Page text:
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By Joseph Tanfani, Tribune Washington Bureau (TNS)

WASHINGTON — In a crowd of Republican presidential contenders hammering away at Hillary Rodham Clinton, no one has been more relentless than Carly Fiorina.
In speeches and media interviews, some of them while shadowing Clinton on the campaign trail, Fiorina, the former Hewlett-Packard chief executive, has attacked the Clintons’ family foundation for a lack of transparency amid reports that it accepted money from foreign governments.

“She is not trustworthy,” Fiorina says in a video on her website, itself named

In a Facebook post, Fiorina excoriated the Clintons for accepting donations from foreign governments “while making promises about transparency that they never intended to keep.”

“What else don’t we know? What don’t we know about your donors?” she asked last week on Fox News about the Clintons’ charitable efforts. “What don’t we know about the conflicts of interest that those donors represent?”

Fiorina’s criticism, however, comes after years of association with the Clintons’ foundation through her own philanthropic work.

One Fiorina charitable effort, a campaign to fund women’s empowerment projects around the globe, went forward with help from the State Department when Clinton was secretary, and Fiorina also has roles in two charities that participated in Clinton-fueled partnerships.

The attacks on the Clintons after years of a productive relationship with the foundation show how personal and professional ties can complicate life on the campaign trail for well-connected candidates such as Fiorina, who also unsuccessfully ran for Senate in California in 2010.

In addition to her charity ties, Fiorina has also twice participated in events that were part of the Clinton Global Initiative, one of the organizations in the Clintons’ worldwide philanthropic network.

In 2013, she spoke on a small panel that discussed how to boost female entrepreneurship. Last year, she appeared with former President Bill Clinton and three other people on a televised panel discussion on how best to pull people out of poverty.

Fiorina at times sparred with Clinton and criticized Democratic economic policies, saying that the Obama administration “made the rich much richer.” But she also argued for the role of small business and praised the initiative’s work.

“Seed capital, support, tools, energy, all of the initiatives that the Clinton Global Initiative invests in to try and build Main Street entrepreneurship — it has always been the hope of this country,” Fiorina said.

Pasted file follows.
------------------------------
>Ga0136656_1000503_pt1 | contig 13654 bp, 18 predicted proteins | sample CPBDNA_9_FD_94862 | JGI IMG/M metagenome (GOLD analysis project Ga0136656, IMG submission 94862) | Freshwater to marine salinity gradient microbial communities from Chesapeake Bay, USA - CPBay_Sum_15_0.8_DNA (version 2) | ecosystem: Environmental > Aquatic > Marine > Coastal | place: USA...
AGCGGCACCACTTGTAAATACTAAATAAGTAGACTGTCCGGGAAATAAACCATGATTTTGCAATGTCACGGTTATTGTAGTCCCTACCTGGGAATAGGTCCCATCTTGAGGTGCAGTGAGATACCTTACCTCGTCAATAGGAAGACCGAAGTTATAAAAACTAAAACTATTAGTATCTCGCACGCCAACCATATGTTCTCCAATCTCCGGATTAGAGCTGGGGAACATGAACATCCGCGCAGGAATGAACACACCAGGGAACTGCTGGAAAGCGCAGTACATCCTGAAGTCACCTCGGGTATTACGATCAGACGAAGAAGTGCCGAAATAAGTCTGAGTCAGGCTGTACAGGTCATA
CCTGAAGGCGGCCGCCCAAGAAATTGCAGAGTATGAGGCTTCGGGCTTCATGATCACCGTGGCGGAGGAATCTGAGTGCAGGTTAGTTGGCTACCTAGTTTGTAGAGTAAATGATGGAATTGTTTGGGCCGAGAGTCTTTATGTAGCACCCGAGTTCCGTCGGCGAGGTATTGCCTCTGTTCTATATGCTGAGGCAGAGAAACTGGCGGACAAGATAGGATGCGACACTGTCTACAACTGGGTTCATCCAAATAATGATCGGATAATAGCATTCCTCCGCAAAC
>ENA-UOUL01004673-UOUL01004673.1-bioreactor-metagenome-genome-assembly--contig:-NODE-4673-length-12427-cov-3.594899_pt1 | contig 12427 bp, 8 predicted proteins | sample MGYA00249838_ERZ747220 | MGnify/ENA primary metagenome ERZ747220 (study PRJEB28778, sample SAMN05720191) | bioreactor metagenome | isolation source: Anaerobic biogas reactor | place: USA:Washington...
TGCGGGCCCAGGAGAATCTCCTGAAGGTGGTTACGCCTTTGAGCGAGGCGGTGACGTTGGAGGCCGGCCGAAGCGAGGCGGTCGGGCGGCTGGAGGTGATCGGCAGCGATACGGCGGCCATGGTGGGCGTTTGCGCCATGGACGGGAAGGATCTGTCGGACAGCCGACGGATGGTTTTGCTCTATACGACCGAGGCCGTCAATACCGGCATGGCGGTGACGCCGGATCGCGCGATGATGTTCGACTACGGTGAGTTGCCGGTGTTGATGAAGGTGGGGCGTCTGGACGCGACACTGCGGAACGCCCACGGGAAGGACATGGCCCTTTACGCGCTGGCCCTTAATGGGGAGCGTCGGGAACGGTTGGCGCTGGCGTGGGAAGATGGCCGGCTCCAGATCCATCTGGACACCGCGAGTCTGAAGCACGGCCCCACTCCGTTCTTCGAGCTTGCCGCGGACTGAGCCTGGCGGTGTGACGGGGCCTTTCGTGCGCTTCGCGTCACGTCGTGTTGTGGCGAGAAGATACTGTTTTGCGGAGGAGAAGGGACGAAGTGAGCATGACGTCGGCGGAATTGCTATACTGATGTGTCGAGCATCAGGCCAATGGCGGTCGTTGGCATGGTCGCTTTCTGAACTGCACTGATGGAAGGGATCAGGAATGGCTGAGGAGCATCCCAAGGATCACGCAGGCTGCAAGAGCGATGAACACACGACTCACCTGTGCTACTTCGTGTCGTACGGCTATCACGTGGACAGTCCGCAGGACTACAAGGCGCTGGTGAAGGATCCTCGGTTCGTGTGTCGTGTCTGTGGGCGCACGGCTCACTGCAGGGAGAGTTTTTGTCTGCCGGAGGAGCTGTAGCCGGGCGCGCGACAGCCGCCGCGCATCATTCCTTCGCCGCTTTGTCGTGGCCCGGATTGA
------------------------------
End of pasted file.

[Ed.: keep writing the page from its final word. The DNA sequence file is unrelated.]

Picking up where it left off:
A spokeswoman for Fiorina said she was “delighted” to participate in a session advocating for women who are entrepreneurs and characterized the second discussion as “a debate with Bill Clinton.”

Fiorina did not respond to follow-up questions about her involvement with the foundation or her work with the State Department.

Bill Clinton, speaking at a CGI conference last week, said the foundation has always considered itself nonpolitical and has hosted a number of Republican politicians, including Mitt Romney and John McCain. He didn’t mention Fiorina.

Fiorina helped spark a charitable drive in 2008 called the One Woman Initiative, targeting women’s empowerment groups, mostly in Muslim countries. According to the organization, she set it up with help from the State Department, the U.S. Agency for International Development and then-Secretary of State Condoleezza Rice.

It took about a year to raise the money. By the time the approximately $500,000 in grants were released, in June 2009, President Barack Obama was in the White House and Clinton was secretary of State. The initiatives included a microfinance program in Pakistan, a conflict resolution program in the Philippines and an economic development program in India.

The initiative aimed to distribute grants with the help of corporate sponsors, and with support from the Department of State and USAID. The agencies also declined to comment about the initiative.

The Clinton Global Initiative draws together corporate and charity leaders for networking and to announce commitments to complete projects together.

Fiorina is connected to two groups that participated in such programs. She is board chairwoman of Good360, a Virginia-based group that connects companies who want to donate goods with charities that need them. Hilton Worldwide made the program a CGI commitment in 2013.

Fiorina also is on the advisory board of the National Center for Entrepreneurship and Innovation, a group that wants to open a center celebrating inventors and entrepreneurs on the National Mall in Washington.

That, too, was announced as a CGI commitment in 2013. But the plans have stalled, in part because the Smithsonian decided it couldn’t devote resources to the project, said Philip Auerswald, the group’s board chairman.

The advisory board and Fiorina didn’t play a role in the decision to announce the project as a CGI commitment, he said.

“Carly has been nothing but supportive throughout this process,” Auerswald said.

(c)2015 Tribune Co. Distributed by Tribune Content Agency, LLC.

Photo: Carly Fiorina speaking at the 2015 Conservative Political Action Conference (CPAC) in National Harbor, Maryland. (Gage Skidmore via Flickr)


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